For virtually all my lifetime, liberalism has ruled the culture (including and importantly academia), and being a conservative just takes a lot of energy. For example, it is not only anti-male and anti-white bias that accounts for the fact that so many leftist airheads get jobs as professors; it’s that when you’re on board with the received liberal wisdom, you swim with the tide rather than against it.

Swimming against it produces harder thinking (which is one important reason conservatives like debates and more often than not win them), but it also requires a lot of energy. Sooner of later, for most people, it starts to run out.

I don’t see lack of discipline or energy (or sentimentality in general) in John Roberts’ jurisprudence. I think caution was the driver in the Obamacare cases. Anthony Kennedy, as Bill says, is another matter.

Particular Justices aside, it will be difficult for conservatives to ensure that Republican appointees remain solidly conservative as they reach old age.

Off to Europe

I will be in Europe for the next two weeks. In Paris, where I’ll be for a large portion of the trip, the Eiffel Tower will be illuminated, but presumably not in rainbow colors to celebrate gay marriage.

Sad to say, the governments of the countries I’ll be visiting all have a better understanding of Iran, and world as a whole, than President Obama does. What a sad commentary.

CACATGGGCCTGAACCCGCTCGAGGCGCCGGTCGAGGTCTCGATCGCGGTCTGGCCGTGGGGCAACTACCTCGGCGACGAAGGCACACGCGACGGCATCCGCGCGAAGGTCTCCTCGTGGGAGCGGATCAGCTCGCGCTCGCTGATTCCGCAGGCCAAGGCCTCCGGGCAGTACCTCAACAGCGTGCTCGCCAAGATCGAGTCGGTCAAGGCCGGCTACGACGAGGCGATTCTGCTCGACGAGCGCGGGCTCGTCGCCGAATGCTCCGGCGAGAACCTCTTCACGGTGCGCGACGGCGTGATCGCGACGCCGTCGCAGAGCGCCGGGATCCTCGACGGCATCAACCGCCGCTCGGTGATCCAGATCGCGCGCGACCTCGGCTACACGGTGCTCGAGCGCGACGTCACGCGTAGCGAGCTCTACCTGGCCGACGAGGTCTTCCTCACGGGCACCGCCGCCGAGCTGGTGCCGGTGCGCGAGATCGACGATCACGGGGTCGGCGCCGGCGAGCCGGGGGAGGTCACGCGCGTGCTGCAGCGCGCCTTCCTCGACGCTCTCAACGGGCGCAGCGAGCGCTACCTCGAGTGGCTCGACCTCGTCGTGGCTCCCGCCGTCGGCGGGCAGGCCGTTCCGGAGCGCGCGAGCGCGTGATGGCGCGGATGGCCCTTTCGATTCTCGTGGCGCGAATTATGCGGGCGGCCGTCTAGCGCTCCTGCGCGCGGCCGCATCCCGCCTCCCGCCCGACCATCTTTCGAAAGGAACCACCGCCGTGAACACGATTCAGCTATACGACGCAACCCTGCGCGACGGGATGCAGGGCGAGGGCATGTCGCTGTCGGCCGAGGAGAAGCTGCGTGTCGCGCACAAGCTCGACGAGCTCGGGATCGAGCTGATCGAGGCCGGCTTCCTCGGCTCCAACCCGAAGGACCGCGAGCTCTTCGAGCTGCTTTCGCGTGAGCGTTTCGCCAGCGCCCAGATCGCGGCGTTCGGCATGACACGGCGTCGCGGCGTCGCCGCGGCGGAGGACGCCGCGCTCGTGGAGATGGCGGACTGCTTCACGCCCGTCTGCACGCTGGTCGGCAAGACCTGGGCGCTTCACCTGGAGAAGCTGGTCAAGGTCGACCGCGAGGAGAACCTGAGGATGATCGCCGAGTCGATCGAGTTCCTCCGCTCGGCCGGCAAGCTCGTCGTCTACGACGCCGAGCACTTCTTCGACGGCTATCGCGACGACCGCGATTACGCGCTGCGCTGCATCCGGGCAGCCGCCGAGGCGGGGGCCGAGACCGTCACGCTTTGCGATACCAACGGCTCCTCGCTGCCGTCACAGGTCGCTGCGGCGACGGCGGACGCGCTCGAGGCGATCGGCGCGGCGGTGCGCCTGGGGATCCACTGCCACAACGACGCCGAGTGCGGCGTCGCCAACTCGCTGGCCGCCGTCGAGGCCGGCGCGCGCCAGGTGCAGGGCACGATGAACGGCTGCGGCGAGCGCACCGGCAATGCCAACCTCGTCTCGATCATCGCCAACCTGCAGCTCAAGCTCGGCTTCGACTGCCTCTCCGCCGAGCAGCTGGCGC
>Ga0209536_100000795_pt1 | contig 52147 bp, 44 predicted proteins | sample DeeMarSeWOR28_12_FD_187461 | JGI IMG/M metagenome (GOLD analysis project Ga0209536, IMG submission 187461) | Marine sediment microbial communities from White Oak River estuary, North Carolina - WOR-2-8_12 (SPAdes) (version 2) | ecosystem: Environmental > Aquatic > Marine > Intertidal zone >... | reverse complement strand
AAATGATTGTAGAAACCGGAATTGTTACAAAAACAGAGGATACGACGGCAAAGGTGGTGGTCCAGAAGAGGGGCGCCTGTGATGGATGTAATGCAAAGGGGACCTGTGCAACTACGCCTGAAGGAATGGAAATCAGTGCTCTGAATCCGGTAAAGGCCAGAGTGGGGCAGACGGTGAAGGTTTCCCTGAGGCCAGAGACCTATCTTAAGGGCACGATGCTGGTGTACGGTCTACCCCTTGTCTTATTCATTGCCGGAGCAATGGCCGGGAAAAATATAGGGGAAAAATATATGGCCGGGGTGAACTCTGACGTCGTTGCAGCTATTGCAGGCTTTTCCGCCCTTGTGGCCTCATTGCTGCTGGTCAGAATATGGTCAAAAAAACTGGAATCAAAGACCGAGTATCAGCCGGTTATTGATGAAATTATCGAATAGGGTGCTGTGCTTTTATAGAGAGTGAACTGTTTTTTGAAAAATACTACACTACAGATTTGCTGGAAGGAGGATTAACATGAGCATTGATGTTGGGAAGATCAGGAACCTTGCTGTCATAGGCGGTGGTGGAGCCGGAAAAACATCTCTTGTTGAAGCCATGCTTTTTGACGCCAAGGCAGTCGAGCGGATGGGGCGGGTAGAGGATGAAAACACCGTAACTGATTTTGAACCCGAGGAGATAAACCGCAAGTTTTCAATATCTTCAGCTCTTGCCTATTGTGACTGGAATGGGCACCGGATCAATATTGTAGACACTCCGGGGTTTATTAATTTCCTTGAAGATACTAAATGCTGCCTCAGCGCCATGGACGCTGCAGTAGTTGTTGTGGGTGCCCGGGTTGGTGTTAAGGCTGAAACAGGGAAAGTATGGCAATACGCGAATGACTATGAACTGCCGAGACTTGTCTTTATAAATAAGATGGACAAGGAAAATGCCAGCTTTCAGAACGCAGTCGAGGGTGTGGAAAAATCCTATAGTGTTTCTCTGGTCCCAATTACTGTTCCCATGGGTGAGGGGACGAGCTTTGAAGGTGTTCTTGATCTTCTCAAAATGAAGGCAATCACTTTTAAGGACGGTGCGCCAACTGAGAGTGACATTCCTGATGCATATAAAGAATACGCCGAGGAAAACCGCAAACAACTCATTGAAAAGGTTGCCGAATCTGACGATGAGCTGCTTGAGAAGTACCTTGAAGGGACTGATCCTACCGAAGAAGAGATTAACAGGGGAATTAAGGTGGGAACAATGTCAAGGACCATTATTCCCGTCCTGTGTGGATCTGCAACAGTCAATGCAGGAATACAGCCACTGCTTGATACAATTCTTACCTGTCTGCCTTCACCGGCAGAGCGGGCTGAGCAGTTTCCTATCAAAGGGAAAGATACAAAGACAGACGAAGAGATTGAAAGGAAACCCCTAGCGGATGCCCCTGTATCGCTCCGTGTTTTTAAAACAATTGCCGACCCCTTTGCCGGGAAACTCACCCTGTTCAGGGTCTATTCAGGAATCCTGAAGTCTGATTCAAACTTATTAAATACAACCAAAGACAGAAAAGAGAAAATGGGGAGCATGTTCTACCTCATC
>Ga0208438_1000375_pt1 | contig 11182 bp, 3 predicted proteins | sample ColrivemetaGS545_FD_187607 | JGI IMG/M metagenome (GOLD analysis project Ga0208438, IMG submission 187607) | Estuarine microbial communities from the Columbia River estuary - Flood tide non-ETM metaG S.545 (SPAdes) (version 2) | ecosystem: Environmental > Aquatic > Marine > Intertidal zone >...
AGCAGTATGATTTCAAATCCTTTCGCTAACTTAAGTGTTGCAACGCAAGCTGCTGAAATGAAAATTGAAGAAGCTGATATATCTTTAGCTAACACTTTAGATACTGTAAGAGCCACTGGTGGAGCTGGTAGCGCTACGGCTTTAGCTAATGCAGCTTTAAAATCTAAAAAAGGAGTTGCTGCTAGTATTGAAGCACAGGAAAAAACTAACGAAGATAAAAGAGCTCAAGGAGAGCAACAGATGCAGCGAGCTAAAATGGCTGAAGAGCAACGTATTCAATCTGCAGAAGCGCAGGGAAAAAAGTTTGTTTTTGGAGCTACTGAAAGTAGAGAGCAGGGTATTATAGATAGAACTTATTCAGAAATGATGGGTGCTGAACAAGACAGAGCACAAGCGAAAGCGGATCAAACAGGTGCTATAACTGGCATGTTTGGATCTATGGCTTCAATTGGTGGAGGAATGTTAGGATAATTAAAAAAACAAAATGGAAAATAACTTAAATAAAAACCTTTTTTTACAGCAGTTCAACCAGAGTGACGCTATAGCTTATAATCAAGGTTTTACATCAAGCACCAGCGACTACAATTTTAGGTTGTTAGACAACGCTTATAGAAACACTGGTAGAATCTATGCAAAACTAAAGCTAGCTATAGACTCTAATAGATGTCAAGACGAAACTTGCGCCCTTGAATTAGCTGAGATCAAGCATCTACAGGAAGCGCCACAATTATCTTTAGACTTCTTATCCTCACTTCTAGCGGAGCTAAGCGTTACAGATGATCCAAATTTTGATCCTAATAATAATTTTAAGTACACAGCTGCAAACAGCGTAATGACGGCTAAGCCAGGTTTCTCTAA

If, as expected, Obama reaches a deal with Iran, I’ll try to discern the reaction in Europe. However, I will do little, if any, blogging.

The Wages of Bork

Increasingly it appears that the failure of the Supreme Court nomination of Robert Bork in 1987 was a watershed moment for the history of jurisprudence over the last generation, as Anthony Kennedy has been so central to so many bad rulings (and, fairness demands, a handful of good ones, like Citizens United).

While Chief Justice Roberts’s jurisprudence may remain inscrutable, nothing about Kennedy should surprise us, though. It was known at the time that he would be a wild card on the Court. Here’s the relevant passage from my Age of Reagan book describing the aftermath of the Bork defeat and the withdrawal of the Doug Ginsberg nomination:

The White House was left with a remarkably short list of prospective nominees.  They settled on a name that had survived previous screenings: Judge Anthony Kennedy of the 9th Circuit Court of Appeals.  Kennedy’s name came up immediately after Bork, but was rejected in favor of Ginsburg.  The judicial selection committee at the Justice Department was opposed to naming Kennedy.  Former Attorney general William French Smith told Reagan: “I know Anthony Kennedy, and he won’t be there in the trenches.”  Ed Meese felt the same way, telling Reagan: “I can’t look you in the eye and say he’s the kind of justice you want on the Supreme Court.”